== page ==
MAS.863: How To Make (Almost) Anything


Week 7: Input

Capacitance meter

I started with the idea of making a small flute-like musical instrument with a microphone, button pads, and a speaker. This proved difficult to route, so I cut back to a four-pad step response board (Eagle files: buttons.brd, buttons.sch). This made it less interesting, so I didn't do much with it.
See some stray, unmarked capacitors in 016 inspired me to make a capacitance sensing board (Eagle files: capmeter.brd, capmeter.sch). The C1 footprint is left unpopulated, so you can place a capacitor on it to measure. This board is based on the hello.step.45.cad board, but modified to use a 6-pin header that mates with an FTDI cable. To ensure enough space for a 1/64" endmill between the diagonal traces, I set the wire-wire, wire-pad, and pad-pad clearances to 20 mil (in Edit > Design Rules).
Exporting PNGs from Eagle to load into cad.py. The rectangle on the bottom layer can be used to contour the outside of the board. The larger gray one (on the document layer) ensures there is enough margin around the bottom rectangle for the toolpath to fit inside of.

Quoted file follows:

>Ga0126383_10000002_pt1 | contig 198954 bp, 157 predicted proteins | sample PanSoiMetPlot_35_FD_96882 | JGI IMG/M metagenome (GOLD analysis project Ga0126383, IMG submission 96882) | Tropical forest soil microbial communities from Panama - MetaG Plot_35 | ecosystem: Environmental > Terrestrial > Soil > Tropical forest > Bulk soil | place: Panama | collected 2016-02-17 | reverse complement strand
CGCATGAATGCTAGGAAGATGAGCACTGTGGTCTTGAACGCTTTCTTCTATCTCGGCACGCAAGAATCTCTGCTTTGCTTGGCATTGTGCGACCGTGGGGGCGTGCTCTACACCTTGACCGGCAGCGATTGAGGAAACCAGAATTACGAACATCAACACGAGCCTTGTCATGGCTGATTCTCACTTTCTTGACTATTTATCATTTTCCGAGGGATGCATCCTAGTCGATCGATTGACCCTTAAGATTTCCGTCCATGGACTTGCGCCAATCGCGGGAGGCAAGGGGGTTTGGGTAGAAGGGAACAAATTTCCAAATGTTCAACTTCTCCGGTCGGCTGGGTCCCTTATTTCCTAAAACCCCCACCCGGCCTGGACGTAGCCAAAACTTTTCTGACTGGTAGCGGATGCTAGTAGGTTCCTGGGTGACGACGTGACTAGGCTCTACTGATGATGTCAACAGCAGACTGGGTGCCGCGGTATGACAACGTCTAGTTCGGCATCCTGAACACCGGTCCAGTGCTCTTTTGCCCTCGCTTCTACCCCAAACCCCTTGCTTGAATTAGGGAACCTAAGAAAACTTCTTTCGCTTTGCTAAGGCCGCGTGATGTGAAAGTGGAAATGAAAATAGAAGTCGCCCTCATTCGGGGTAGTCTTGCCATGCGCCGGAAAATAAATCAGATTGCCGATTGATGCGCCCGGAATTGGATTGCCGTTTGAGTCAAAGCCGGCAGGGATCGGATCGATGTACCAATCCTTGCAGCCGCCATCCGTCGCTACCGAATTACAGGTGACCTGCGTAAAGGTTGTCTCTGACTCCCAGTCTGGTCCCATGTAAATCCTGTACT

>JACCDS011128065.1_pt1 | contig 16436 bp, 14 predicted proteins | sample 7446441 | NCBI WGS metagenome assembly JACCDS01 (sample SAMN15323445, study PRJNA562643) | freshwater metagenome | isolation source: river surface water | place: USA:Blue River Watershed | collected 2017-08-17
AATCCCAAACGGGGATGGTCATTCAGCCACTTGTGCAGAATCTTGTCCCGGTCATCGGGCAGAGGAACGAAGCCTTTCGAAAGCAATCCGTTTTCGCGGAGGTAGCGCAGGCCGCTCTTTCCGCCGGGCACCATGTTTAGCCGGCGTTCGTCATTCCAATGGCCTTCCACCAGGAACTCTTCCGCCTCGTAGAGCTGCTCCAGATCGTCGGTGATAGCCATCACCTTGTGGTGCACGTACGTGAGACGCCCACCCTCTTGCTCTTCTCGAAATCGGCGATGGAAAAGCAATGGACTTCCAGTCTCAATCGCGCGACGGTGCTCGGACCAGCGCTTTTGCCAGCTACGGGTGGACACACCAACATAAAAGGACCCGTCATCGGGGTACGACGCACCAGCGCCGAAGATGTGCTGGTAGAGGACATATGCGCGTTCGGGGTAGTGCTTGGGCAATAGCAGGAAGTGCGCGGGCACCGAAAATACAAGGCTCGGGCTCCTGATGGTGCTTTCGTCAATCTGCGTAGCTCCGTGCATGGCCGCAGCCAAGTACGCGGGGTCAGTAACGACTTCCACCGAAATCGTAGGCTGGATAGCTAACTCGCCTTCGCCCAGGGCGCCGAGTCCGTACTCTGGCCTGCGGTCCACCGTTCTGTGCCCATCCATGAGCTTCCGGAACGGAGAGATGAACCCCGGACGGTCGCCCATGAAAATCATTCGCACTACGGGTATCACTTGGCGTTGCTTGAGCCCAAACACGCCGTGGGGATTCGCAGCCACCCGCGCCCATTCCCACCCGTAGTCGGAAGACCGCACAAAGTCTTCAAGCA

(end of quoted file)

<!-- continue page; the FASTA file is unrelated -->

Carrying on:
The assembled board. I marked pin one of the ISP header with a metallic silver marker.
Programming the board with my homemade FabISP programmer (based on the USBtinyISP). The FabISP supplies power (regulated 5V from the USB connection) to the target board.
Here are my calculations for converting time to capacitance. David Carr reminded me of the importance of choosing an appropriate resistor for the capacitance range I wanted to measure - to ensure a reasonable time constant. I went with a 1M ohm resistor to be able to measure picofarad capacitors.

Measuring a capacitor. It can be difficult to keep in place, but if you're patient, you'll get a value.

My program (hello.step.45.asm) uses the comparator. First, it charges the capacitor. Then, as the capacitor discharges it measures the time it takes for the voltage to drop below the comparator reference. The two byte time value is sent over the serial port.

Here's the code for initializing the comparator:

   sbi ACSR, ACBG ; use 1.1V reference
   sbi ADCSRB, ACME ; enable mux input
   sbi ADMUX, MUX1 ; select ADC2 (PB4)
   cbi ADMUX, MUX0 ; "
The Processing program that reads the time data from the serial port and converts it to a capacitance value (capmeter.pde). The formula is relatively simple. I combine the two bytes, subtract the value when no capacitor is present, and multiply by the number of clock cycles per measurement loop to get the number of microseconds for the voltage to drop below 1.1V. Then, I divide by 1.514 (computed from the capacitor discharge formula) to get the capacitance in picofarads. For the picofarad range, this is relatively accurate. When I tried a 68 pF capacitor, I got a reading of 69 pF; a 100 pF capacitor gave 105 pF.
Finally, a warning: check your footprints. I initially used the ATtiny45 device from the SparkFun Eagle library, but it had the wrong mapping between pins and pads.